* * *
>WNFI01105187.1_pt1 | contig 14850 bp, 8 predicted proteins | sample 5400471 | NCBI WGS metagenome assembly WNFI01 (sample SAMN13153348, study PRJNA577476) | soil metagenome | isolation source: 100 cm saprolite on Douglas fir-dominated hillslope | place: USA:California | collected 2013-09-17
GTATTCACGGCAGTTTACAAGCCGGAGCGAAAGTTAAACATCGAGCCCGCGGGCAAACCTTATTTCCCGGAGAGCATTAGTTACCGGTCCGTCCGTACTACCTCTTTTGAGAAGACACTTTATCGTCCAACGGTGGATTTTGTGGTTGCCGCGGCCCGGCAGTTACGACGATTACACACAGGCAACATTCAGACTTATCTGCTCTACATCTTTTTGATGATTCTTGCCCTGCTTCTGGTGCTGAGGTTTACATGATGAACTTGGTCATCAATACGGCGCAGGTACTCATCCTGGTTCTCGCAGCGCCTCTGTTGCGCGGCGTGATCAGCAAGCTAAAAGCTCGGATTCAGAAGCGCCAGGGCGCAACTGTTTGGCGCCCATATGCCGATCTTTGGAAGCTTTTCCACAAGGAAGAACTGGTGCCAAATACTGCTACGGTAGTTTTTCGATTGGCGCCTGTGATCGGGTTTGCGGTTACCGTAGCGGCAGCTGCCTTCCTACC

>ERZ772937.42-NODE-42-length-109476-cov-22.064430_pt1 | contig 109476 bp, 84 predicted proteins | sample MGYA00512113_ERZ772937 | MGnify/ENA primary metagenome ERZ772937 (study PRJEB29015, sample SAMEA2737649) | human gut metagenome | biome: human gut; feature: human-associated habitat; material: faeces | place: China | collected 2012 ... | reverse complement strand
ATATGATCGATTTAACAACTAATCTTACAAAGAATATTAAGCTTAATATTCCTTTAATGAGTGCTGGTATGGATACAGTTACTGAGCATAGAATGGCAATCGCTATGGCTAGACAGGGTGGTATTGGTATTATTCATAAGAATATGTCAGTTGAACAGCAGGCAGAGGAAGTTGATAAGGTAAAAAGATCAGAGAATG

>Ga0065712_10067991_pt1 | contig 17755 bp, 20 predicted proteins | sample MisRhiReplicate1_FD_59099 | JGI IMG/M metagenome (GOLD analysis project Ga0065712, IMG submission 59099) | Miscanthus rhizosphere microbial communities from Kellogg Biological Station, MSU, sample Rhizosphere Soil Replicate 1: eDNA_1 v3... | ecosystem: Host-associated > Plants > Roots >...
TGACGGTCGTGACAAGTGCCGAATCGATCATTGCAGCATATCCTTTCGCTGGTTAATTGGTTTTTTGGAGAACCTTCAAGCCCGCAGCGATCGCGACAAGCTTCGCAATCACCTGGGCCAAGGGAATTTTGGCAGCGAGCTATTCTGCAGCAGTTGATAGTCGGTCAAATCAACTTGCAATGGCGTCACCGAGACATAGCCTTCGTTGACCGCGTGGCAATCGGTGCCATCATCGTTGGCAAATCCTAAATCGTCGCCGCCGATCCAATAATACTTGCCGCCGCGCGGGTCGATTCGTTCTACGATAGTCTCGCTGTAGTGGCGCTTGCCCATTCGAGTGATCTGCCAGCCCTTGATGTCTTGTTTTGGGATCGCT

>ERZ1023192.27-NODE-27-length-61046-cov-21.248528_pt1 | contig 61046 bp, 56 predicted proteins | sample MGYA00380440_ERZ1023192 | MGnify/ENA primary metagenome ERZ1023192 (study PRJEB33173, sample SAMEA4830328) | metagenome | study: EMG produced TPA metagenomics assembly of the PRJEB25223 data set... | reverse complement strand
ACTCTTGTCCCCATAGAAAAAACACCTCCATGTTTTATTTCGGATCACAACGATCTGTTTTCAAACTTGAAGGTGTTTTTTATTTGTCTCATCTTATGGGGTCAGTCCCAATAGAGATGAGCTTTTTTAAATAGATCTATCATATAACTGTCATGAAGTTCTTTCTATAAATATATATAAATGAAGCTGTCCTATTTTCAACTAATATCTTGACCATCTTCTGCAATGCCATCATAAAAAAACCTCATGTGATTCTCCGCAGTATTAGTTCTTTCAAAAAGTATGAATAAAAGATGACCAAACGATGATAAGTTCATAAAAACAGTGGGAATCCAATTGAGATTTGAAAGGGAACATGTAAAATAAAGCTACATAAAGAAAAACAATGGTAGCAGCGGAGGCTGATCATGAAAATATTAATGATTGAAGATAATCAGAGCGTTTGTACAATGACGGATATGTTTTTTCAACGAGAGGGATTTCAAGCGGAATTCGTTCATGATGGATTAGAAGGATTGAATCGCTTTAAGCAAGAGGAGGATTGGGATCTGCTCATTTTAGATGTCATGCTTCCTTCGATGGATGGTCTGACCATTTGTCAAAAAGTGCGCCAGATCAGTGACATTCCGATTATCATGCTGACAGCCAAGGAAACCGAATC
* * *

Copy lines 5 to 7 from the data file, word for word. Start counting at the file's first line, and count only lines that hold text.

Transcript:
>Ga0065712_10067991_pt1 | contig 17755 bp, 20 predicted proteins | sample MisRhiReplicate1_FD_59099 | JGI IMG/M metagenome (GOLD analysis project Ga0065712, IMG submission 59099) | Miscanthus rhizosphere microbial communities from Kellogg Biological Station, MSU, sample Rhizosphere Soil Replicate 1: eDNA_1 v3... | ecosystem: Host-associated > Plants > Roots >...
TGACGGTCGTGACAAGTGCCGAATCGATCATTGCAGCATATCCTTTCGCTGGTTAATTGGTTTTTTGGAGAACCTTCAAGCCCGCAGCGATCGCGACAAGCTTCGCAATCACCTGGGCCAAGGGAATTTTGGCAGCGAGCTATTCTGCAGCAGTTGATAGTCGGTCAAATCAACTTGCAATGGCGTCACCGAGACATAGCCTTCGTTGACCGCGTGGCAATCGGTGCCATCATCGTTGGCAAATCCTAAATCGTCGCCGCCGATCCAATAATACTTGCCGCCGCGCGGGTCGATTCGTTCTACGATAGTCTCGCTGTAGTGGCGCTTGCCCATTCGAGTGATCTGCCAGCCCTTGATGTCTTGTTTTGGGATCGCT

>ERZ1023192.27-NODE-27-length-61046-cov-21.248528_pt1 | contig 61046 bp, 56 predicted proteins | sample MGYA00380440_ERZ1023192 | MGnify/ENA primary metagenome ERZ1023192 (study PRJEB33173, sample SAMEA4830328) | metagenome | study: EMG produced TPA metagenomics assembly of the PRJEB25223 data set... | reverse complement strand